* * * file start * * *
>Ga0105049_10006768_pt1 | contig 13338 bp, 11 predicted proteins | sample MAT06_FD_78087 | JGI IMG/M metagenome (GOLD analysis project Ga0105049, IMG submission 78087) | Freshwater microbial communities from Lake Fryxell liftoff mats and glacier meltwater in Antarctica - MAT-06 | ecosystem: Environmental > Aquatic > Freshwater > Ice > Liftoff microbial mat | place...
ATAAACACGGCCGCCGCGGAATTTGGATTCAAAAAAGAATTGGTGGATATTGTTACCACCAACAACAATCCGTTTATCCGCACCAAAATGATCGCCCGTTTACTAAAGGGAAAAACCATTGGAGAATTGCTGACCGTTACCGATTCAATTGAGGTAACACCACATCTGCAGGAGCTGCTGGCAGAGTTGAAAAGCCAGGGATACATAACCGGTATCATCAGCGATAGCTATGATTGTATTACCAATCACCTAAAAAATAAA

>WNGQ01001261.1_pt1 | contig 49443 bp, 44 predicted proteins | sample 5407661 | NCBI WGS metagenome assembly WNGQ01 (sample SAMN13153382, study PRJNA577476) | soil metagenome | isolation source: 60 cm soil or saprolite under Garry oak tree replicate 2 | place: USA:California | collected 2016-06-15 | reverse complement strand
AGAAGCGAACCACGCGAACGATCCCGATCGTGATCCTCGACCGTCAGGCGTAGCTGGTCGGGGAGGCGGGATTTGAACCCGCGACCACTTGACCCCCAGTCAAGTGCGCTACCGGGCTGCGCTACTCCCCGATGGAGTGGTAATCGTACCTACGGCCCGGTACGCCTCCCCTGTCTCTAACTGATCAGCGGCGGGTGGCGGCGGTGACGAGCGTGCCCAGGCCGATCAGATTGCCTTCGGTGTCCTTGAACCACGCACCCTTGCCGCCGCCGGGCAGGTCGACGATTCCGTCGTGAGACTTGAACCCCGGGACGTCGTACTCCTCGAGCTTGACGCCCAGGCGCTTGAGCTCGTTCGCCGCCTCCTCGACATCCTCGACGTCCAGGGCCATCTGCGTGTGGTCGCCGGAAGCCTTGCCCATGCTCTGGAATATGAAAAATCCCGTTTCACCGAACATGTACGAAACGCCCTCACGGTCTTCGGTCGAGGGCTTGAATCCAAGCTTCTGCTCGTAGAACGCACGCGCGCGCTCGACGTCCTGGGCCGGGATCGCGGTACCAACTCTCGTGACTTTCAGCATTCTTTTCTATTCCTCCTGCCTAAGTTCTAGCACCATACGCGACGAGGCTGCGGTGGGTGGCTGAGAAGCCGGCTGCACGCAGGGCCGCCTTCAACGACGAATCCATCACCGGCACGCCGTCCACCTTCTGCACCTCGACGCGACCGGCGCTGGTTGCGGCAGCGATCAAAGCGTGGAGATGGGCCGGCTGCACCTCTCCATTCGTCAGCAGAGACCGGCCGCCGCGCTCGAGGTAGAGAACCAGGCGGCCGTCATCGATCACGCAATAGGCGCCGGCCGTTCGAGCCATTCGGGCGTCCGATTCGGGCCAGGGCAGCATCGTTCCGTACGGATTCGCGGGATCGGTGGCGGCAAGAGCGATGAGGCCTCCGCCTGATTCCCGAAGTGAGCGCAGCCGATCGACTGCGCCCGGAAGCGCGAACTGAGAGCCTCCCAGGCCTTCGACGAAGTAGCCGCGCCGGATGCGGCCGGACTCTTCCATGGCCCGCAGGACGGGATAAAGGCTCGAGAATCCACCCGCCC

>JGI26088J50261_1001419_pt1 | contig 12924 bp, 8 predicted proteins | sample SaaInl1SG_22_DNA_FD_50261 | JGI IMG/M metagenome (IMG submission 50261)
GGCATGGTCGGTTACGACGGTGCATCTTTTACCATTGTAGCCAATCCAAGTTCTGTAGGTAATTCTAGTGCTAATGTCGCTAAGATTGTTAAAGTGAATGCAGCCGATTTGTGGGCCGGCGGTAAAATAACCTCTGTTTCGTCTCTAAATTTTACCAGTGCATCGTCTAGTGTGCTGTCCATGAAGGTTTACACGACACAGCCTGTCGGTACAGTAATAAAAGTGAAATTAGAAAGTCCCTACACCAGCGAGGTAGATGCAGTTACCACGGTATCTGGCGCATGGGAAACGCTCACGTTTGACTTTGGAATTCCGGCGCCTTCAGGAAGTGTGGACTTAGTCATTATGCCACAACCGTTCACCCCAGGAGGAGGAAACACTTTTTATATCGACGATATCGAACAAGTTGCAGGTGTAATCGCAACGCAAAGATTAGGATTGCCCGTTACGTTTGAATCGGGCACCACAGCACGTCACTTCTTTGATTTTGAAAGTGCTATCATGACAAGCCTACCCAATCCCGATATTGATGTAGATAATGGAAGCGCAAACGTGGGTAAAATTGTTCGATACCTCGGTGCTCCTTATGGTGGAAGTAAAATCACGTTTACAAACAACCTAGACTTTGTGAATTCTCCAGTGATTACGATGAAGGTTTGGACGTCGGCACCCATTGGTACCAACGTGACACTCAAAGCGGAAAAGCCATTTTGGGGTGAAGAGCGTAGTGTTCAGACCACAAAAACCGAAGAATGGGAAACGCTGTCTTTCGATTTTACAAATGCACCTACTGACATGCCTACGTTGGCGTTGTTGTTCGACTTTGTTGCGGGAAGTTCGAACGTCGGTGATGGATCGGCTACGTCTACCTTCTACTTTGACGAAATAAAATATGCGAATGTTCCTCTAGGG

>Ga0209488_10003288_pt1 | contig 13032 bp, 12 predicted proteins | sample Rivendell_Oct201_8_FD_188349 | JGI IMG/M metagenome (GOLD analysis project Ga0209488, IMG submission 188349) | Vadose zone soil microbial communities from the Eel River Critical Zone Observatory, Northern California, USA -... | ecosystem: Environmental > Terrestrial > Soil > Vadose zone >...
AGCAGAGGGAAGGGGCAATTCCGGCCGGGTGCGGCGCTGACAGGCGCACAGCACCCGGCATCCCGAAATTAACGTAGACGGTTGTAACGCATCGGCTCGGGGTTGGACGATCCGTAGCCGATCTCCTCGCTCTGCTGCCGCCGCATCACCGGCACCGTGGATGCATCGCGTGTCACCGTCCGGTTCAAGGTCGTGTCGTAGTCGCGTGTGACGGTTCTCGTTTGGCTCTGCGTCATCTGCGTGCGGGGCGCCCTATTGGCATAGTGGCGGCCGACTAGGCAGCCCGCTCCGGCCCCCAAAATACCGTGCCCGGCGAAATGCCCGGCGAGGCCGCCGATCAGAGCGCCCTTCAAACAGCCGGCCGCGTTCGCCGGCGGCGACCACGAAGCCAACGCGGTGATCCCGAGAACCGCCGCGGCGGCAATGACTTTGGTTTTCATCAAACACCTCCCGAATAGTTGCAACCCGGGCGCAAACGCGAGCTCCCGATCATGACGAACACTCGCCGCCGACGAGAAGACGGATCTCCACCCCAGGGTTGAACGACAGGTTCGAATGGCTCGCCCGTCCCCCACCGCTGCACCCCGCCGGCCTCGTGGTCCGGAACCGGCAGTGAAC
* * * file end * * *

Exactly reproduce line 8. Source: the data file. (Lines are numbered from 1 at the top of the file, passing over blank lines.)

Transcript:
AGCAGAGGGAAGGGGCAATTCCGGCCGGGTGCGGCGCTGACAGGCGCACAGCACCCGGCATCCCGAAATTAACGTAGACGGTTGTAACGCATCGGCTCGGGGTTGGACGATCCGTAGCCGATCTCCTCGCTCTGCTGCCGCCGCATCACCGGCACCGTGGATGCATCGCGTGTCACCGTCCGGTTCAAGGTCGTGTCGTAGTCGCGTGTGACGGTTCTCGTTTGGCTCTGCGTCATCTGCGTGCGGGGCGCCCTATTGGCATAGTGGCGGCCGACTAGGCAGCCCGCTCCGGCCCCCAAAATACCGTGCCCGGCGAAATGCCCGGCGAGGCCGCCGATCAGAGCGCCCTTCAAACAGCCGGCCGCGTTCGCCGGCGGCGACCACGAAGCCAACGCGGTGATCCCGAGAACCGCCGCGGCGGCAATGACTTTGGTTTTCATCAAACACCTCCCGAATAGTTGCAACCCGGGCGCAAACGCGAGCTCCCGATCATGACGAACACTCGCCGCCGACGAGAAGACGGATCTCCACCCCAGGGTTGAACGACAGGTTCGAATGGCTCGCCCGTCCCCCACCGCTGCACCCCGCCGGCCTCGTGGTCCGGAACCGGCAGTGAAC